Women's Wellness 3 MIN READ 144 VIEWS March 10, 2021

Textbook symptoms of PMS & How to Deal with Them

Written By Jyoti Jaswal

PMS

PMS or Premenstrual Syndrome is a condition that affects women’s emotional and physical health and behaviour, usually before the menses begin. Women experience the symptoms of PMS at varying degrees. However, if it impairs your ability to function or interferes with your regular life, it is necessary to get medical attention as soon as possible. 

It is also essential to pay attention to your PMS Symptoms to ensure that you do not suffer from any other severe condition like Premenstrual dysphoric disorder that can lead to many mental health issues and physical issues. 

The Textbook Symptoms of PMS

There are several symptoms of PMS experienced by women. However, some of them are more common than others. These symptoms usually manifest about 14 days before your periods and may last for up to 7 days after. 

Usually, PMS symptoms are attributed to the fluctuating hormonal levels in the body. However, recent studies have shown that the actual mental and physical stress caused by periods are bigger contributing factors to the different symptoms. 

Some textbook symptoms of PMS are: 

  • Abdominal bloating
  • Pain in the abdomen 
  • Craving for certain types of foods 
  • Acne 
  • Constipation 
  • Headaches 
  • Soreness of breasts 
  • Diarrhoea 
  • Increased sensitivity to light, smell or sound 
  • Irritability 
  • Change in sleep patterns 
  • Fatigue 
  • Emotional outbursts 
  • Anxiety 
  • Depression 

In severe cases, such as PMDD, these symptoms prevent the individual from going about their daily routine. They may even turn into extraordinarily aggressive behaviour and even thoughts of suicide if left undiagnosed. This is why women need to be vigilant of PMS symptoms’ effects on their daily routine. 

Who is at Risk of Developing PMS Symptoms

Although it is widely believed that women always experience PMS symptoms when they have their periods, it is a misconception. Some women experience very mild symptoms that have almost no negative impact on their lives. 

However, it is a known fact that certain genetic and lifestyle factors put you at a higher risk of developing these PMS symptoms. Some of them include: 

  • A family history of mental health issues like depression and anxiety 
  • Family history of PMS 
  • Any physical trauma 
  • Emotional trauma 
  • Abuse 
  • Substance abuse 
  • Mental health issues like anxiety, depressive disorder or seasonal affective disorder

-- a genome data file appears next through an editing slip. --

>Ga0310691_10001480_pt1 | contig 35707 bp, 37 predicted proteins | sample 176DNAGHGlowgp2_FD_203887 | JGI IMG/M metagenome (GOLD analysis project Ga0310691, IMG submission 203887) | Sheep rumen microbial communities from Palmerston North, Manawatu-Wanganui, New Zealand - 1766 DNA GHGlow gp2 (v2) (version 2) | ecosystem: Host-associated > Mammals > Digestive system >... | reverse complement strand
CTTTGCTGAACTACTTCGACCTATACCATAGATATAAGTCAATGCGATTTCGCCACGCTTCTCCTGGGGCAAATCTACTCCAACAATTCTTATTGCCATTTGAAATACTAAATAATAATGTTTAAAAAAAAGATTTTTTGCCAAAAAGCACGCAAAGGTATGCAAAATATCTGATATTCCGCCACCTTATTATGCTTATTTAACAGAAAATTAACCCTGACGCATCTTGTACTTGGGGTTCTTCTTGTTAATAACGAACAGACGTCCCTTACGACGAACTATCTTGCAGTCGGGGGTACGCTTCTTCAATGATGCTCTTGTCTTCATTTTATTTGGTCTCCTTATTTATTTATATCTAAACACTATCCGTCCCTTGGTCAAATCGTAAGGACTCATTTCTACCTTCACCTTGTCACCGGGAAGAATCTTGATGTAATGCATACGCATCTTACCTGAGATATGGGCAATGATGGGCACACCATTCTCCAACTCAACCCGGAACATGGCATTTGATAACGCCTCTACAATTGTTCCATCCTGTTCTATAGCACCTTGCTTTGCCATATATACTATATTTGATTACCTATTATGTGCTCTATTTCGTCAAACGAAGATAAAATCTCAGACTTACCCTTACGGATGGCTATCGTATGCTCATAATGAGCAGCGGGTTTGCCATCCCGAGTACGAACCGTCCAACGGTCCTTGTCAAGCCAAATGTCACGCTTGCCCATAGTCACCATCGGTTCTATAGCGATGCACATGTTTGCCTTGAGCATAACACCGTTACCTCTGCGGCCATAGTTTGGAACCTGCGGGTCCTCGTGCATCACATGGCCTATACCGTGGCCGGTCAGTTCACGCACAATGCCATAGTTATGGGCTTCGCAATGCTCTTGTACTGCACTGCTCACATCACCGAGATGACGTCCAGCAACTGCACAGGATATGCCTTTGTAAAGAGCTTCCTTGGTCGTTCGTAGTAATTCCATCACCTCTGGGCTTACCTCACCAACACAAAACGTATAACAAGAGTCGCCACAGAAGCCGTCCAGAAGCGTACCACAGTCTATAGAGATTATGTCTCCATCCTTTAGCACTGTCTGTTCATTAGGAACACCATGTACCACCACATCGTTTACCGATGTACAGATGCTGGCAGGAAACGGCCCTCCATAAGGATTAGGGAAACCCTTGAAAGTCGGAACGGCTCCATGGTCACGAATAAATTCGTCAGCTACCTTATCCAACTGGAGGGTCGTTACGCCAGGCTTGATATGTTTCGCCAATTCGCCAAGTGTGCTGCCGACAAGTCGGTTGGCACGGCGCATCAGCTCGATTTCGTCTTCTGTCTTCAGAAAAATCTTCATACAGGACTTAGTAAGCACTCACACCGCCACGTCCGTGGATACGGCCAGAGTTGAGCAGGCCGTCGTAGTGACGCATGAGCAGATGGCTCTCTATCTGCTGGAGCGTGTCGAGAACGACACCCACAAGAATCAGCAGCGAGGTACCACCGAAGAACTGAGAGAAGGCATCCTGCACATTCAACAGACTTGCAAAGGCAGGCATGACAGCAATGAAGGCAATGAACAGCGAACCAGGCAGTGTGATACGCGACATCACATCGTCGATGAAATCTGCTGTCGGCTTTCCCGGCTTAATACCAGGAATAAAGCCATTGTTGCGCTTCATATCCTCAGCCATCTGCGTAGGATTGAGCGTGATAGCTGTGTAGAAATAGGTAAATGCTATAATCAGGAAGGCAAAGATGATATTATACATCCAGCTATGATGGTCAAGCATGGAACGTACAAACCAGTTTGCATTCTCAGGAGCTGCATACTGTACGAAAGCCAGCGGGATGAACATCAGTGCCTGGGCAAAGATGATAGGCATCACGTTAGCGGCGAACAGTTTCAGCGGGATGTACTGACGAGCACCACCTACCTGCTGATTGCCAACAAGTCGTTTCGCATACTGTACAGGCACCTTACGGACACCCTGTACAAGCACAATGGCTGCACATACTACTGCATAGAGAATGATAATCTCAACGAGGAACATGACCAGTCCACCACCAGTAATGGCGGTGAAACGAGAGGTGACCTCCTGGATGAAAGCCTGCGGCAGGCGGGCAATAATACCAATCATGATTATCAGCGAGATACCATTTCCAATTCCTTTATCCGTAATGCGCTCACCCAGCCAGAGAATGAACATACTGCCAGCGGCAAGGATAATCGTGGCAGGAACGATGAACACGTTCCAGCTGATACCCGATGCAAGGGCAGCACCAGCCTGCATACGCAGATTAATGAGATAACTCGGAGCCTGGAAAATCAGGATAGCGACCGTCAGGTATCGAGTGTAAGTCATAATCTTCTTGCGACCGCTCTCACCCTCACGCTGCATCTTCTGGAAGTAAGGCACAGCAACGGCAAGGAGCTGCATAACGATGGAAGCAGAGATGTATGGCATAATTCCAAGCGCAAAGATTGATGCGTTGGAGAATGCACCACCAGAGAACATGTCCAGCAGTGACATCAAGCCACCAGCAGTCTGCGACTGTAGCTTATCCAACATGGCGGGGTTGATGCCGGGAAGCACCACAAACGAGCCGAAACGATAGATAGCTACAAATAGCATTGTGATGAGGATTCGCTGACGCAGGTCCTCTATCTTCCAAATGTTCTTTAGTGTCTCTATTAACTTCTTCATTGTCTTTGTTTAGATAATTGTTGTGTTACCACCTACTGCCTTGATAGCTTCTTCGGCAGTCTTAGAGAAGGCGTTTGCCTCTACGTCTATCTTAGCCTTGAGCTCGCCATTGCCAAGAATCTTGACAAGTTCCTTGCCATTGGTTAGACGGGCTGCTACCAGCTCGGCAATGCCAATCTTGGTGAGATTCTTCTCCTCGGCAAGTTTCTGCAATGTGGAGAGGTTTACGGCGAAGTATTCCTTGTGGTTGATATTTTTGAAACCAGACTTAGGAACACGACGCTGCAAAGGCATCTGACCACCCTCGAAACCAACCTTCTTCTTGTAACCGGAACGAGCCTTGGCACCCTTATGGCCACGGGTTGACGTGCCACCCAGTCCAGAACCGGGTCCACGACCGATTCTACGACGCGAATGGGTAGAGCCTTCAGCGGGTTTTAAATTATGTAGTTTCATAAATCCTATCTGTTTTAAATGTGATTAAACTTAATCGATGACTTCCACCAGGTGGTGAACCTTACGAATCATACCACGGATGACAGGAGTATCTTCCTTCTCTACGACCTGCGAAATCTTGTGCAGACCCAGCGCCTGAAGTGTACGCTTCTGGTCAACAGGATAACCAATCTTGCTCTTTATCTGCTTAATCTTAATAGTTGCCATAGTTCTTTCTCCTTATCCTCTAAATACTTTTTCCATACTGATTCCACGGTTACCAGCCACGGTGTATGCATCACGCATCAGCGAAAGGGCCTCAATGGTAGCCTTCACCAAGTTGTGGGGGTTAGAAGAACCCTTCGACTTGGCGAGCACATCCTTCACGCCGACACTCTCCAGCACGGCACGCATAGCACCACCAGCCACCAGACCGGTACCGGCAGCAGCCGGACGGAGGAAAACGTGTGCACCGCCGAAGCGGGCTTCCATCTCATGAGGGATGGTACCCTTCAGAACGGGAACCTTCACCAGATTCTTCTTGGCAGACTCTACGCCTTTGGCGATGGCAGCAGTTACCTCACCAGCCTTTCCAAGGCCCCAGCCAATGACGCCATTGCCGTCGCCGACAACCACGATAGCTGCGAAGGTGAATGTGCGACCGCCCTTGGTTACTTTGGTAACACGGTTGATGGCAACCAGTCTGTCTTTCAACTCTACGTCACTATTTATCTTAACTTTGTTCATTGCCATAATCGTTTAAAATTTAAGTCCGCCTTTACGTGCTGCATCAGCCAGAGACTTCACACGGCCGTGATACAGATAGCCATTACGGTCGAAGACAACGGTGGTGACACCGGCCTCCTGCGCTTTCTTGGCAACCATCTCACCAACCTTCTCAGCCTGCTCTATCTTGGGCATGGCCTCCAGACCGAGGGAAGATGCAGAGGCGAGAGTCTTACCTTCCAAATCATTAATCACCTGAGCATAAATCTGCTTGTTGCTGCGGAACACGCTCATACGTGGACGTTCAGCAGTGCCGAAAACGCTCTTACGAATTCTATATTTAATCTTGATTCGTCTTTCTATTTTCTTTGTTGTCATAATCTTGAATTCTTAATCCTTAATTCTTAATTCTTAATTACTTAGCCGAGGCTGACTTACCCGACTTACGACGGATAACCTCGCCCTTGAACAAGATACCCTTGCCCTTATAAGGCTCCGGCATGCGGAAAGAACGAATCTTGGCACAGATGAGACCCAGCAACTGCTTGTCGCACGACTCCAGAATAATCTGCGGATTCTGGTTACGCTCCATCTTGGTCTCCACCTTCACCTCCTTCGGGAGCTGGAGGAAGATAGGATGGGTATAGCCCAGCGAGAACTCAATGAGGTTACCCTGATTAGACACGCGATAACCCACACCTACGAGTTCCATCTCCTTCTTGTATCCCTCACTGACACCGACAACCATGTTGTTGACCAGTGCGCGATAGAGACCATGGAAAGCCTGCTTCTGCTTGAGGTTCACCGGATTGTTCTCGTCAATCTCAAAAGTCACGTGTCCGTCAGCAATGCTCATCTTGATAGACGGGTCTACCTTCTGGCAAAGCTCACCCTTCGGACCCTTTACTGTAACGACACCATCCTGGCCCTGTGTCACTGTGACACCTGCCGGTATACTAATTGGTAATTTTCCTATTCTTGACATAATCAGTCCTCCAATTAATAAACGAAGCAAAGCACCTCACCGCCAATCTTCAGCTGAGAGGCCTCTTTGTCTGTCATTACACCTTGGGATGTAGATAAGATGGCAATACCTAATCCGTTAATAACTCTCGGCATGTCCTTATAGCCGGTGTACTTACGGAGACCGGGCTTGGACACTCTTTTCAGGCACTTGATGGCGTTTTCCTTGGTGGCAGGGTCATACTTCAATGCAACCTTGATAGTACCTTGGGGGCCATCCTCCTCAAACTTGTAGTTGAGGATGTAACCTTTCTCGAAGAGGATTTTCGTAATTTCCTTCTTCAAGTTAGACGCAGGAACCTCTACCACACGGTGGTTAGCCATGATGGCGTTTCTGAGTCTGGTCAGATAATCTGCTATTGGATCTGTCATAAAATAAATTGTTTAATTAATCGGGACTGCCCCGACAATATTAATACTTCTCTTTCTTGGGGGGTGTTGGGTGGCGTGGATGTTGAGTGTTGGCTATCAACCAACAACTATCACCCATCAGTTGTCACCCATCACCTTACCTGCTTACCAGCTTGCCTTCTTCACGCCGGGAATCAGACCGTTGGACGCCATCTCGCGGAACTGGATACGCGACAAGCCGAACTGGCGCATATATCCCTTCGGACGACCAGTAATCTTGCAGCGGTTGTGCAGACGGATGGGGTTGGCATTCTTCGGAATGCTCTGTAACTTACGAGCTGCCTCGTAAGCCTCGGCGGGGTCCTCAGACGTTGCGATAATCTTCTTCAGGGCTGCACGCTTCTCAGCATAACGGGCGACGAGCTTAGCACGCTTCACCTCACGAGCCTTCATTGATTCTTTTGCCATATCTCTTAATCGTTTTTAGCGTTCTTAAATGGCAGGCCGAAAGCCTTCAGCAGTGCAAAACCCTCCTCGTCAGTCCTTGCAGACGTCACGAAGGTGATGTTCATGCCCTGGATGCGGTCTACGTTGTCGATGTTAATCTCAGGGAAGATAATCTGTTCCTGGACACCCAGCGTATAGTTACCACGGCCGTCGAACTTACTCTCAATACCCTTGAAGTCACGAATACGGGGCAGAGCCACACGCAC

Dealing with PMS Symptoms 

Unless the PMS Symptoms are severe, there are some measures that you can take to control them: 

  • Make sure that you drink plenty of fluids and stay hydrated. 
  • Consuming a balanced diet helps keep your overall energy levels up. 
  • Supplements like Vitamin D, Vitamin B-6, Folic Acid, or Magnesium can reduce abdominal cramps and emotional distress issues. 
  • Ensure that you get at least 8 hours of sleep every night to reduce fatigue
  • Exercise if you can as it keeps the levels of your happy hormones high, reducing emotional distress which is a prevalent PMS symptom. 
  • Reduce stress as much as possible. 
  • In the case of bloating or water retention, consuming a diuretic is known to help. 
  • A hot bag or a warm bath is one of the best remedies for abdominal pain and cramps. 

When Should You See the Doctor

When PMS symptoms are persistent and interfere with your life, you must go to a doctor. This includes any physical pain or emotional symptoms that do not let you function normally. It is not only important to reduce the symptoms but is also crucial to rule out any underlying health issues like: 

  • Endometriosis 
  • Anaemia 
  • Thyroid disease 
  • Chronic fatigue syndrome 
  • Irritable bowel syndrome 
  • Connective tissue diseases 
  • Rheumatologic diseases 

The doctor may also look into your family history of any persistent mental health issues. Following the diagnosis, your doctor may recommend medication to control PMS Symptoms or treat underlying health issues, if any. 

Many experts recommend that you maintain a log of PMS symptoms to determine if you are only experiencing a few symptoms or have pre-Menstrual Syndrome, a medically diagnosed health issue. 

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